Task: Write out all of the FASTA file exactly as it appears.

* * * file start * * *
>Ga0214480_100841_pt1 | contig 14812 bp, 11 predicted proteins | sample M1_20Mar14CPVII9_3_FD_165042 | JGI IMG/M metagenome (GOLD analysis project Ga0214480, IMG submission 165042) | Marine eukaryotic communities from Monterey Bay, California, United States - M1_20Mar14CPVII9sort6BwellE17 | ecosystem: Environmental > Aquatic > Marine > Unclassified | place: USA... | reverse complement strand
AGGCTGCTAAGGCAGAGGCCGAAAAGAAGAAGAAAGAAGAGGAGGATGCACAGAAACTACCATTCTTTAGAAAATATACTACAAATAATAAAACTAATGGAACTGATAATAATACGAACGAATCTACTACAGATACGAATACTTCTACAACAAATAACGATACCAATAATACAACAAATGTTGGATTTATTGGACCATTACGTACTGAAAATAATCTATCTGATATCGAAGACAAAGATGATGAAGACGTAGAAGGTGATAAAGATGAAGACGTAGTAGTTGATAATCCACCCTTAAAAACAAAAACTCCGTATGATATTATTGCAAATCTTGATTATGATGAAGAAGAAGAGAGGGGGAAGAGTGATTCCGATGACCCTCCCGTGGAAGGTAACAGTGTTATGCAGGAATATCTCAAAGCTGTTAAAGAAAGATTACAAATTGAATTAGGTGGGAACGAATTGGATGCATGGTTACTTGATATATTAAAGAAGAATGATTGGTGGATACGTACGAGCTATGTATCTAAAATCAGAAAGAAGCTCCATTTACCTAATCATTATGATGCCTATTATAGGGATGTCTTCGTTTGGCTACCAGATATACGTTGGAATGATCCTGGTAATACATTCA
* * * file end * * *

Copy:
>Ga0214480_100841_pt1 | contig 14812 bp, 11 predicted proteins | sample M1_20Mar14CPVII9_3_FD_165042 | JGI IMG/M metagenome (GOLD analysis project Ga0214480, IMG submission 165042) | Marine eukaryotic communities from Monterey Bay, California, United States - M1_20Mar14CPVII9sort6BwellE17 | ecosystem: Environmental > Aquatic > Marine > Unclassified | place: USA... | reverse complement strand
AGGCTGCTAAGGCAGAGGCCGAAAAGAAGAAGAAAGAAGAGGAGGATGCACAGAAACTACCATTCTTTAGAAAATATACTACAAATAATAAAACTAATGGAACTGATAATAATACGAACGAATCTACTACAGATACGAATACTTCTACAACAAATAACGATACCAATAATACAACAAATGTTGGATTTATTGGACCATTACGTACTGAAAATAATCTATCTGATATCGAAGACAAAGATGATGAAGACGTAGAAGGTGATAAAGATGAAGACGTAGTAGTTGATAATCCACCCTTAAAAACAAAAACTCCGTATGATATTATTGCAAATCTTGATTATGATGAAGAAGAAGAGAGGGGGAAGAGTGATTCCGATGACCCTCCCGTGGAAGGTAACAGTGTTATGCAGGAATATCTCAAAGCTGTTAAAGAAAGATTACAAATTGAATTAGGTGGGAACGAATTGGATGCATGGTTACTTGATATATTAAAGAAGAATGATTGGTGGATACGTACGAGCTATGTATCTAAAATCAGAAAGAAGCTCCATTTACCTAATCATTATGATGCCTATTATAGGGATGTCTTCGTTTGGCTACCAGATATACGTTGGAATGATCCTGGTAATACATTCA